5 Questions With Josh Zolin of Windy City Equipment

As a podcaster, author, father and former stuntman, Windy City Equipment’s CEO has stories to tell.

Josh Zolin

1. You worked as a Hollywood stuntman for a few years. How has that experience helped in your foodservice career?

I learned early on that to get jobs in the stunt business, I had to really put myself out there. You can’t just rely on your network. I would go to where movies were being shot and find a way to get myself in front of the coordinator and introduce myself. In the movie industry that’s referred to as hustle, and I bring that same hustle to my work at Windy City. I didn’t really think anything from my previous career would be transferrable, but the tenacity it took to win a job in the stunt world has been key to growing our business.

2. What wisdom can you impart on the merits of on-the-job training?

For one, I experienced it myself. When I left the film industry to come work with my dad in 2008, he taught me everything I know, from the ground up. When you look back in history, it’s always been the norm in trades like this to have apprenticeships. Today, it’s a great way to address the worker shortage and bring new people into the business. I feel that a mentor/mentee relationship is a great way to transfer knowledge and develop talent. At our company, all new technicians go through an apprenticeship, working side by side with a project manager. Through job shadowing, you learn much more than how to fix equipment; you also learn how to interact with the customer and many other soft skills.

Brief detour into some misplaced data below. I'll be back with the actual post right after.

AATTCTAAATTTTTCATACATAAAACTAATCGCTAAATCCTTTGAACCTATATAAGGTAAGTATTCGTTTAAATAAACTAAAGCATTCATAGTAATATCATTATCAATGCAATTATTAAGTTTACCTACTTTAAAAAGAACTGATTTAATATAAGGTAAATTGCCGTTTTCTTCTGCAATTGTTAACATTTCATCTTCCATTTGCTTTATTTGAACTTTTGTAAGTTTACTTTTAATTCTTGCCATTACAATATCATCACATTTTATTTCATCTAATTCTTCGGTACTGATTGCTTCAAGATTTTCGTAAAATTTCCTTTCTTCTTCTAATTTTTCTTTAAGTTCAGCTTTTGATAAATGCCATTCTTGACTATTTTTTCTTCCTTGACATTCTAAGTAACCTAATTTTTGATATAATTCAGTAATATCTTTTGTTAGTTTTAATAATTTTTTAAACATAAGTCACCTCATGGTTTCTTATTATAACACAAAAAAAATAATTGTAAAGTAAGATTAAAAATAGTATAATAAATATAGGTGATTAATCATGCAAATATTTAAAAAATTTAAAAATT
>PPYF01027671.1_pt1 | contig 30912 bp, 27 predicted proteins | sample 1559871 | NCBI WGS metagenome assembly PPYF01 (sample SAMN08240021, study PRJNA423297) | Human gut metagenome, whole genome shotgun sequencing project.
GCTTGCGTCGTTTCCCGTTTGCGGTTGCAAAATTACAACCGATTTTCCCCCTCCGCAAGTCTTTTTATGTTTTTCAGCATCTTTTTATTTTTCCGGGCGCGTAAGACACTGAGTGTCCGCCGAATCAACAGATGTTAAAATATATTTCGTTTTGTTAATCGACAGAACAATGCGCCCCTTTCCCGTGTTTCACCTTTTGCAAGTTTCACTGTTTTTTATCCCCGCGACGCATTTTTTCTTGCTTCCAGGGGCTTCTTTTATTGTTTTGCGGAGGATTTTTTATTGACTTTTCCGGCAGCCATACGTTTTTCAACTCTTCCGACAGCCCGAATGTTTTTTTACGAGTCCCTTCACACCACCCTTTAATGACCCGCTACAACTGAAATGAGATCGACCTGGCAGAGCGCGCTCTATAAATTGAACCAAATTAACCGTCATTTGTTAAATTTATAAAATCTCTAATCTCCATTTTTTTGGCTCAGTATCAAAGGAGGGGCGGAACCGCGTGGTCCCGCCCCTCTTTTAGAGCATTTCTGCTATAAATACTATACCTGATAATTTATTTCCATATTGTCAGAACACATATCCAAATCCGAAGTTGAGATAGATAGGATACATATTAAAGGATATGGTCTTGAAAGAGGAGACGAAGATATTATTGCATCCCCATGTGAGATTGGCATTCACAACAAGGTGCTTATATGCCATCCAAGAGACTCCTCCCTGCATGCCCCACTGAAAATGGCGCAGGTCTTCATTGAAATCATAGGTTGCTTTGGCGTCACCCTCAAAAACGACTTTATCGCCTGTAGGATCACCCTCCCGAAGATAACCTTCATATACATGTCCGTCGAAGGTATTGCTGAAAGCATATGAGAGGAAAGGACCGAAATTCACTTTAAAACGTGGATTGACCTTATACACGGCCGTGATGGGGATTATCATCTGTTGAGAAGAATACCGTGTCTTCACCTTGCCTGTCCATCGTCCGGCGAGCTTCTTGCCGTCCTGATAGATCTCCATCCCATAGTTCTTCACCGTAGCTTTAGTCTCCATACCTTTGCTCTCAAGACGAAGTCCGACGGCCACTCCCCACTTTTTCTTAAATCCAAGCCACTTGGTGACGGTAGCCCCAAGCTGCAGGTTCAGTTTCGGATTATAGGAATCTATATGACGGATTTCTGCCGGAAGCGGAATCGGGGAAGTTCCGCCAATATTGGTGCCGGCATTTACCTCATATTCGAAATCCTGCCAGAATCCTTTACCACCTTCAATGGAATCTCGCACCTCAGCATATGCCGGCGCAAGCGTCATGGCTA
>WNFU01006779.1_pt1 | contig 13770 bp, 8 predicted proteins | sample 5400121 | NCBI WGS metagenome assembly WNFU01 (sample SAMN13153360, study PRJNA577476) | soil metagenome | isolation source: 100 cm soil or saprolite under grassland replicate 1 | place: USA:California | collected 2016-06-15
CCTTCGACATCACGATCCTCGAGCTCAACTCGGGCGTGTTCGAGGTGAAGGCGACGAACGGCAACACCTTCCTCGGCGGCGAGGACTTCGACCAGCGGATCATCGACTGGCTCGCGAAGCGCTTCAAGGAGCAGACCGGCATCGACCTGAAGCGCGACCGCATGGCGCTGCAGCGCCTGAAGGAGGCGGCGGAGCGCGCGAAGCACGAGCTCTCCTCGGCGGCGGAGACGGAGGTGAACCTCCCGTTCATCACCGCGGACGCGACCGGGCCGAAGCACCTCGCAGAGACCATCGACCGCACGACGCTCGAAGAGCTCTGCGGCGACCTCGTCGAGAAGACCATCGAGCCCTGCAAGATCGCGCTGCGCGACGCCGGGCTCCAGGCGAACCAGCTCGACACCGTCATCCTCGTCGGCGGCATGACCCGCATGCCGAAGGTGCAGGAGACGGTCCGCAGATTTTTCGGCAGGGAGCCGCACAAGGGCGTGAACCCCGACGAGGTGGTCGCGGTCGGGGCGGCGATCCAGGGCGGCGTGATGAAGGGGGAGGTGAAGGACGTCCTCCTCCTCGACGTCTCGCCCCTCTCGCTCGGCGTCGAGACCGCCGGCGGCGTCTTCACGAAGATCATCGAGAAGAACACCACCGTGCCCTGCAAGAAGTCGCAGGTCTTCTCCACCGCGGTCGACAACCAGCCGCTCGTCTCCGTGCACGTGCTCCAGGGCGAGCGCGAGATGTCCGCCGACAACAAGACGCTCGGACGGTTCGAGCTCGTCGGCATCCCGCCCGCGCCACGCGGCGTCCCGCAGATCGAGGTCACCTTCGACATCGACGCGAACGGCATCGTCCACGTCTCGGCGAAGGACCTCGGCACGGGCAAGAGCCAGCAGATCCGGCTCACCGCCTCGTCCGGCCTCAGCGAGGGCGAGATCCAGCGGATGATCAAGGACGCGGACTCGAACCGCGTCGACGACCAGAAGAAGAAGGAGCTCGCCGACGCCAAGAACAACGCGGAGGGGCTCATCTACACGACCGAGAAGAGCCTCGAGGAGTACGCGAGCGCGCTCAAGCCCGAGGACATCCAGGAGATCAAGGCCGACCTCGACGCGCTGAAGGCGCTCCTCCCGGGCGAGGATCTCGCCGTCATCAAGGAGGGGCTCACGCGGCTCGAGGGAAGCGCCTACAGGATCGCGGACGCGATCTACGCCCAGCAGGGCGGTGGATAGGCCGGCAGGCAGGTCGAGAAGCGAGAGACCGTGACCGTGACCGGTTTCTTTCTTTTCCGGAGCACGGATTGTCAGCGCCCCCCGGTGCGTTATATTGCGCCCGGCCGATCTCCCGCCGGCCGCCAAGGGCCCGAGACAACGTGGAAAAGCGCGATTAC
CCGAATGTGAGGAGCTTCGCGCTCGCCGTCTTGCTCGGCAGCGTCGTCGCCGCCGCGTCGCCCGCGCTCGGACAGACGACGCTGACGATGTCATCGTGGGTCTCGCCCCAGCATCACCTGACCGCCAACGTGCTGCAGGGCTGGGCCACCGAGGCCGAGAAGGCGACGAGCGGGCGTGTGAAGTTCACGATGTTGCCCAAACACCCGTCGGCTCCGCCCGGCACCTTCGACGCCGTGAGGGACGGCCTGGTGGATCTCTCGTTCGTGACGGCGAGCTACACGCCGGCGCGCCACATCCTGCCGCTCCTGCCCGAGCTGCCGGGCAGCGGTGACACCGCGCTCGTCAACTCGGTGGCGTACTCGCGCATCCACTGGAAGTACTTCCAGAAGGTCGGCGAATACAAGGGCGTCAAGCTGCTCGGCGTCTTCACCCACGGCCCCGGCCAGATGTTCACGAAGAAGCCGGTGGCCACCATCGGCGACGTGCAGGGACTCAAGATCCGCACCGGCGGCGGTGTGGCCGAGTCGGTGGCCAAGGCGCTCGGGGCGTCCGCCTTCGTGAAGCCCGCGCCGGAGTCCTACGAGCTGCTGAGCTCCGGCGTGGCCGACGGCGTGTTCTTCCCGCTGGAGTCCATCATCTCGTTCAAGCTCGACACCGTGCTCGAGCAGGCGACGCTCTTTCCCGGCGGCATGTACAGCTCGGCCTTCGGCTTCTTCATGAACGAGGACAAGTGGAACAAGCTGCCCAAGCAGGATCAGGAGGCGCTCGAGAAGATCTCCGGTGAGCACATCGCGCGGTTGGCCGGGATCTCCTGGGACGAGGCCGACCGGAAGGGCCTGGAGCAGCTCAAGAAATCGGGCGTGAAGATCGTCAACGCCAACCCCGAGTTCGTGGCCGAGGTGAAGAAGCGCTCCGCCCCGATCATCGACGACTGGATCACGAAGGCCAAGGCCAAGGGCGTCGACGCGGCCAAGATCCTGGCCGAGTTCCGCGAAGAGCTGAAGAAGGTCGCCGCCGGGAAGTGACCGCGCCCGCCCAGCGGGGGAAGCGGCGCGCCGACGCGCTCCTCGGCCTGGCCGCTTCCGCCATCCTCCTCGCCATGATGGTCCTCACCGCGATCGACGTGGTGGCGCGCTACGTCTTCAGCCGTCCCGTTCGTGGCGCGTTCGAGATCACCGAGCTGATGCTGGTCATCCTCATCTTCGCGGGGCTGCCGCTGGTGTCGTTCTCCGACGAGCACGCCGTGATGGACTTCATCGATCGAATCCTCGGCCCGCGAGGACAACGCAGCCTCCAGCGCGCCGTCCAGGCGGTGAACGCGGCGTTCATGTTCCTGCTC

3. What is one of the more innovative things you’ve done since being CEO?

Publishing my book, “Blue Is the New White,” was a pretty big accomplishment for me. I didn’t start out to be a writer, I just kind of fell into it. When we started to grow our business, I really started to see what a great job foodservice technician is, with good pay and benefits. I thought back on my own high school years and no one, not even me, was really looking at foodservice equipment as a career. I decided to do some research and write about a path to success that’s often overlooked, with the goal of making a reference for kids to use as a way to succeed. Somewhat inadvertently it has become good for the business. The book, and its companion podcast, bring Windy City recognition and allowed us to rise up as a thought leader in the industry.

4. As the father of two girls, have you given thought on how to bring more women into what feels like a male-dominated foodservice equipment and supplies industry?

Yes, it’s something I talk with my girls about all the time. They’re still young, but I want them to be aware of the opportunities available to them. I find in conversations with others in the industry when we talk about the skills gap, we’re often leaving 50 percent of the population on the table. I think it’s a matter of shifting the mindset. Just like with my girls, it’s about talking about opportunities, and highlighting stories of others. A good number of guests on my podcast have been women in the industry, which has been a great way to explore these issues.

5. What is your favorite foodservice equipment and why?

I have to go with the deck oven. I love the simplicity of it, and the product it puts out. I think what makes it great is the stones inside season over time, so the more you use it, the better the end product tastes.



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